Jeanes Teachers made significant contributions to community life in Bossier Parish; however, the Jeanes program ended in the 1960’s with school integration. If you know any additional information about Charlotte Mitchell, Carrie Martin (the first Jeanes teacher in Bossier Parish) or any of the other Jeanes Teachers* in Bossier Parish, please contact the Historical Center.

*Including Crecy Ann Hudson Evans, Ella Mae Booker Wiley, Inez Patty, and Gussie Mae Hudson

Tuesday, February 1, 2011

Genealogy Help

Genealogy is a very popular topic, as evidenced by the popularity of TV shows like Who Do You Think You Are? and Faces of America. If you’re interested in tracing your family tree, we have two free quality resources – Ancestry Library Edition and HeritageQuest. You can access Ancestry from the Bossier Parish Library homepage on a library computer at any branch. HeritageQuest is accessible from your home computer; you just need to enter your library card number. You can also get to both sites from the links in the menu to the right of this post.

Ancestry Library Edition is a fantastic tool for anyone who is researching family history. With Ancestry, you will be able to search US federal censuses, the social security death index, military records, state censuses, immigration records with ship manifests, passport applications, birth and marriage records, and heaps of international sources, which come in handy once you are able to trace your ancestors back to a country of emigration. You can also view and print images of the original records. If you’re lucky, you might locate a forgotten picture – I was surprised to see a high school yearbook photo of my grandfather!

It’s very easy to start searching with Ancestry. You simply type in any known information about the person you are trying to find. If you don’t know the exact birth date or birthplace of an ancestor, take a guess. If you heard family stories that Great Grandpa was born around the turn of the century, add 1900 to your search box. Ancestry will use this information and give results that closely match your search items. At the History Center, we recommend that beginners start by researching family members that they know personally. Backtracking is easier to do; you simply follow the records, linking the people you do know to the mystery branches on your family tree.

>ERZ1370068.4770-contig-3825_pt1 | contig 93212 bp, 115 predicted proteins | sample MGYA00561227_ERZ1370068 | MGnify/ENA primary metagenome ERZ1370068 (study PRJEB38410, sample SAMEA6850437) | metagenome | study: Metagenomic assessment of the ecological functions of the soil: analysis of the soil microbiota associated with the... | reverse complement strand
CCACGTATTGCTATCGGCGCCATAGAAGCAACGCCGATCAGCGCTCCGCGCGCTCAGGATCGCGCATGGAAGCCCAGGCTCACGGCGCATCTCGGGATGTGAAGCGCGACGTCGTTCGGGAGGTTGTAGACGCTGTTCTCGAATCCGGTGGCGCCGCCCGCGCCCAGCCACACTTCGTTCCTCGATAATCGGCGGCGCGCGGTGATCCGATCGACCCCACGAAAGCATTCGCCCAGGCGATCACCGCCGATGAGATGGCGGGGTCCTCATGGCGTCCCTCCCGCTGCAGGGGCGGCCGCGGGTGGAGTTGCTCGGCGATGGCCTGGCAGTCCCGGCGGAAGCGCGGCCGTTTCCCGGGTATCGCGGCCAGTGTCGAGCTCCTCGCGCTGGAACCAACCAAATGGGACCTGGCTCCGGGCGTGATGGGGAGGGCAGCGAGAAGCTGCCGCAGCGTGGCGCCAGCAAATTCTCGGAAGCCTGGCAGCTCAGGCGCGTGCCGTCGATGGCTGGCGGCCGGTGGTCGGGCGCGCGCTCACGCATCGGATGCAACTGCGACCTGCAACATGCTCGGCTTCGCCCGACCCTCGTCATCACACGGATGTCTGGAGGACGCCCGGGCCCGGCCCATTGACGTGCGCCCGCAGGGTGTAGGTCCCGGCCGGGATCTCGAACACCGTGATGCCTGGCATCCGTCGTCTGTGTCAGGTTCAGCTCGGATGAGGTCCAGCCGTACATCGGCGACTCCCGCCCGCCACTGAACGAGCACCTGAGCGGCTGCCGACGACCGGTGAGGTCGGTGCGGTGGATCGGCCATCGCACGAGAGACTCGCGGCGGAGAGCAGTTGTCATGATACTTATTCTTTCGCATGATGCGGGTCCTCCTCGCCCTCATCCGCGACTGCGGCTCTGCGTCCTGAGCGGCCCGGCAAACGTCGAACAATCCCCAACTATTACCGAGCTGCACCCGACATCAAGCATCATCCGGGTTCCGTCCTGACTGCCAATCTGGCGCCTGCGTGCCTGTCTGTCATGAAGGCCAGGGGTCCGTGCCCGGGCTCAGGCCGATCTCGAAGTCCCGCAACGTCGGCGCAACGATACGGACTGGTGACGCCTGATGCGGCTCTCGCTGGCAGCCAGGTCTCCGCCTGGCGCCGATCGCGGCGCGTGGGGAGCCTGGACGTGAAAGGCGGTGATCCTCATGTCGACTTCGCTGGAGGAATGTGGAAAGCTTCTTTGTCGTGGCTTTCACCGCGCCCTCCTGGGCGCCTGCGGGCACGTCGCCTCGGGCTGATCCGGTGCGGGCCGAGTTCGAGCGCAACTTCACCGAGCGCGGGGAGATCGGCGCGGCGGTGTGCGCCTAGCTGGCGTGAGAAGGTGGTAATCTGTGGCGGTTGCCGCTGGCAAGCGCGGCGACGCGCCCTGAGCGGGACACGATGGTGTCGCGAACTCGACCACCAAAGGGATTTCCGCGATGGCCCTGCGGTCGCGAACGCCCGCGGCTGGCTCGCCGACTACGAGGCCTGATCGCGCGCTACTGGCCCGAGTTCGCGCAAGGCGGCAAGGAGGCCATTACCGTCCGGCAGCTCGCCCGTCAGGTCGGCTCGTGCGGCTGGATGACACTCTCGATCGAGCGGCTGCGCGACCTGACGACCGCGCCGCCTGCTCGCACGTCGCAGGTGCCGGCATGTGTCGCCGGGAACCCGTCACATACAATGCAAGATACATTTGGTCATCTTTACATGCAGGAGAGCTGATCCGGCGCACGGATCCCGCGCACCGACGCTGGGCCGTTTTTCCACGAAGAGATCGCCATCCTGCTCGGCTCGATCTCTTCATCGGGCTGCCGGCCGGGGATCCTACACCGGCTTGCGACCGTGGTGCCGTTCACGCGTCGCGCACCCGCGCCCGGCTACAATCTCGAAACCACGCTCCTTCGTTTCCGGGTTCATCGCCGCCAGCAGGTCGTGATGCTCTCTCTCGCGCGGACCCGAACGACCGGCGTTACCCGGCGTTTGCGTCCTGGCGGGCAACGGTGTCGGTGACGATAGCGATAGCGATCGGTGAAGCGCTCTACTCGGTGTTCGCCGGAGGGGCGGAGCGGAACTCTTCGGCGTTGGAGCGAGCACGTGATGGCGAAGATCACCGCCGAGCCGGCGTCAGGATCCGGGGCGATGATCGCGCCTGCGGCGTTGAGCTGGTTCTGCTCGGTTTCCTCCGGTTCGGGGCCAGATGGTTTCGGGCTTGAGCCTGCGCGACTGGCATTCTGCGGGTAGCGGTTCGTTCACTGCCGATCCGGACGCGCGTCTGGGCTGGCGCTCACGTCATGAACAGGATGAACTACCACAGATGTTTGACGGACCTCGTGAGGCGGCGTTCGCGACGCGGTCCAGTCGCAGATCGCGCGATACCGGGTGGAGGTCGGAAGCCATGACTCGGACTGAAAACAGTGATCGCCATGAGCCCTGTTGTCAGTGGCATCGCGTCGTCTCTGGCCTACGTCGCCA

One of the best sources of information on Ancestry is the US Census Collection. US Federal Census records range from 1790 – 1930. The 1940 census will be made public in 2012. The information from each census varies slightly, depending on which questions were asked. You will almost always find name, age, gender, race, marital status, nationality, and relationship to head of household. You may also find occupation, real estate value, age at first marriage, birth month and year, education level, year of immigration, citizenship status, naturalization dates, and place of parents’ birth.

HeritageQuest (HQ) is another genealogy resource that provides census records and allows users to view, print, and download original images. If you can’t get to the library to use Ancestry and want to do some genealogy detective work at home, HQ is your best bet. It provides a collection of material for both genealogical and historical researchers, with coverage dating back to the late 1700s.

In the Books section of HQ, you can search through genealogy and local history books with digitized pages. Use it to find published works on families, as well as historical books that focus on specific regions. Learning about the time and place where your ancestors lived can give you a good sense of their daily life. The Periodical Source Index (PERSI) on HQ is a comprehensive index to genealogy and local history periodicals. For example, you can search through issues of The Genie, the journal of the Ark-la-Tex Genealogical Association.

There isn’t enough space to fully explain all of the resources you will find on both Ancestry and HeritageQuest, but it’s easy and fun to browse through their databases as you begin your genealogy journey. I encourage you to take a peek into your family’s past if you haven’t started to already. If you’d like some assistance, the staff at the History Center is always ready to help!